Sorry if this sounds crazy and honestly I don't totally know where I was going with this, it just feels like there are some nuggets of wisdom that could be mined from this particular topic and I'd like a deeper dive into it. So even if you can't answer the questions that I've posed (because they're not the best questions lol) I'd still be curious to hear everyone's feedback regarding this topic and would maybe like to follow you down the rabbit hole with whatever you come up with. Thanks. 

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On 9/12/2020 at 3:43 PM, Jeffo said:

So I guess I'm just curious as to how aside from repetition alone can we develop these "deep grooves"? Also how do you work on something you're interested in working on in sparring or fighting when you're like Sylvie in that you kind of just forget the 3 things you were going to try/work on?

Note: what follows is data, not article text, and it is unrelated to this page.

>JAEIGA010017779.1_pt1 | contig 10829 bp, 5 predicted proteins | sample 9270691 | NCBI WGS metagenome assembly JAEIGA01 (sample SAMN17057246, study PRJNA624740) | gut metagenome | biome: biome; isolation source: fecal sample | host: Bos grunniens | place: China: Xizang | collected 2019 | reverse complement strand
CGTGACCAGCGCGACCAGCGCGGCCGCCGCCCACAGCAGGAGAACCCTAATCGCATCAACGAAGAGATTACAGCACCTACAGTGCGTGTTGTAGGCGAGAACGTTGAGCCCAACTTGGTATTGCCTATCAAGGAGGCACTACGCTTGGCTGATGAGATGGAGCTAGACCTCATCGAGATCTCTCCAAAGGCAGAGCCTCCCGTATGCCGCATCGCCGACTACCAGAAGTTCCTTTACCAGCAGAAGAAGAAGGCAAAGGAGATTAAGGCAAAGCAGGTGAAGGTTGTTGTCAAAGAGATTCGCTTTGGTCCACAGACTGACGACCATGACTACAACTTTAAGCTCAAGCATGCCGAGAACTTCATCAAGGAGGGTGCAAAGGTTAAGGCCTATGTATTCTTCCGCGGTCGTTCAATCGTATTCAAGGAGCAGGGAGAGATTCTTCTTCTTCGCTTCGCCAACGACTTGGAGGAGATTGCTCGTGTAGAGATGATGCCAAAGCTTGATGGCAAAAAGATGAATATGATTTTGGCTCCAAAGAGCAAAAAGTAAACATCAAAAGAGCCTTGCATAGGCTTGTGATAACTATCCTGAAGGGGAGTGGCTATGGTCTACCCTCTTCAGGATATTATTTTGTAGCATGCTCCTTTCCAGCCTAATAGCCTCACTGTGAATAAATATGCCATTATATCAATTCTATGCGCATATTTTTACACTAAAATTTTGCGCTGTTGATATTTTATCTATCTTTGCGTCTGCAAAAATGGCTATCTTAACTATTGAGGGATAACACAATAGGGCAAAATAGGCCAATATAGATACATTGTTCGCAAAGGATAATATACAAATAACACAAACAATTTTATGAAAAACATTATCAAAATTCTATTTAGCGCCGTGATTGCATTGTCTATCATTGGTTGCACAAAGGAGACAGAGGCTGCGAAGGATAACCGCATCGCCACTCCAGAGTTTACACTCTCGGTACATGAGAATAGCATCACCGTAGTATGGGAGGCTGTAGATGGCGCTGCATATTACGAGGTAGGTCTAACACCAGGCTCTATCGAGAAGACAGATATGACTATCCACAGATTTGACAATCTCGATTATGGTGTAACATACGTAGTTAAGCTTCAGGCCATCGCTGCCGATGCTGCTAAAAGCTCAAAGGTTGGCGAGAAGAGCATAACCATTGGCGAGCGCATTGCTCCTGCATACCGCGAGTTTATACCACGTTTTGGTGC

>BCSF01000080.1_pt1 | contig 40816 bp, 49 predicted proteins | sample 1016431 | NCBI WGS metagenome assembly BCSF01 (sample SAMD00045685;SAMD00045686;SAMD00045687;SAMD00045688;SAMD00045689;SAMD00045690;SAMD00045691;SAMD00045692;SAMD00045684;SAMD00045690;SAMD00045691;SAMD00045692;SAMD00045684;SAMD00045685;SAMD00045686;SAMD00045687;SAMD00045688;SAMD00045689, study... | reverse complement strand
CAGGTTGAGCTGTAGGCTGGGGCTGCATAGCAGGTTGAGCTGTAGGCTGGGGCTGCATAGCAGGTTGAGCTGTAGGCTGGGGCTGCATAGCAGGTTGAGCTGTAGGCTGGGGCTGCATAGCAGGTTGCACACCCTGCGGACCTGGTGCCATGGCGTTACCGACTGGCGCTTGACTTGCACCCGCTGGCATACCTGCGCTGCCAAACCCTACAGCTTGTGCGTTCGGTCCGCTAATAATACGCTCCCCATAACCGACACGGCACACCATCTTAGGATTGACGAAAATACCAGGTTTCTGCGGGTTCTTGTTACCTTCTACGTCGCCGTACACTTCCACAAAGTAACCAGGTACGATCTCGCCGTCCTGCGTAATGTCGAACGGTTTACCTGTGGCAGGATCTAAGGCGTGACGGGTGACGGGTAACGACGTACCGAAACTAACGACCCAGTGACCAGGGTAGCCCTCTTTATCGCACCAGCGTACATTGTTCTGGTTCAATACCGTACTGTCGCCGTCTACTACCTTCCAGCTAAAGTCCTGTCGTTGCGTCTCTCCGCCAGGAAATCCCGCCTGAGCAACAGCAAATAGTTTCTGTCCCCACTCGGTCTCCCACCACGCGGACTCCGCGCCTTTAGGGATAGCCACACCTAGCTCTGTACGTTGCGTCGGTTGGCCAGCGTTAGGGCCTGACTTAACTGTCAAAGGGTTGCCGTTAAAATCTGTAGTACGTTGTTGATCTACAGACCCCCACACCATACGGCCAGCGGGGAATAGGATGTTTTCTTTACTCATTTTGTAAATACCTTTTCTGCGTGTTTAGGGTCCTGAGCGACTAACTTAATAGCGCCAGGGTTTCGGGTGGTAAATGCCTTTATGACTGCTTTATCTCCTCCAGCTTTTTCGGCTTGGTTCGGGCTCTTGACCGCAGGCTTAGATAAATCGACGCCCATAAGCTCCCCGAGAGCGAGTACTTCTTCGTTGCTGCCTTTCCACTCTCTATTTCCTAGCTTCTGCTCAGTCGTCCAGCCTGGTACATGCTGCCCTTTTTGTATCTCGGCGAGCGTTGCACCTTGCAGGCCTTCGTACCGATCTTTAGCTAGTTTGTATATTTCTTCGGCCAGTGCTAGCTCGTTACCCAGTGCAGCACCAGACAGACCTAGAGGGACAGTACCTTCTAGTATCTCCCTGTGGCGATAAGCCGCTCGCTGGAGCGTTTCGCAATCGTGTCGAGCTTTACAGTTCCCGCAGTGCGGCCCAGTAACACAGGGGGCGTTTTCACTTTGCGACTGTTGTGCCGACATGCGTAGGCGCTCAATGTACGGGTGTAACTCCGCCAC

One of the things we think about is the idea that when you train something when you are fatigued, you wear a deeper groove than if you trained it over and over again when relaxed and fresh. This is only an intuition, and could be totally wrong (Science!), but the sense is that when you are fatigued it's like heating up a metal that is to be re-worked. All the constituent parts are floating more freely, subject to change. The things you do in fatigue seem to get locked in more, more associated with stuff you'll do when stressed in a fight or in life. Some of these thinking comes from an analogy of annealing, and simulated annealing, for me.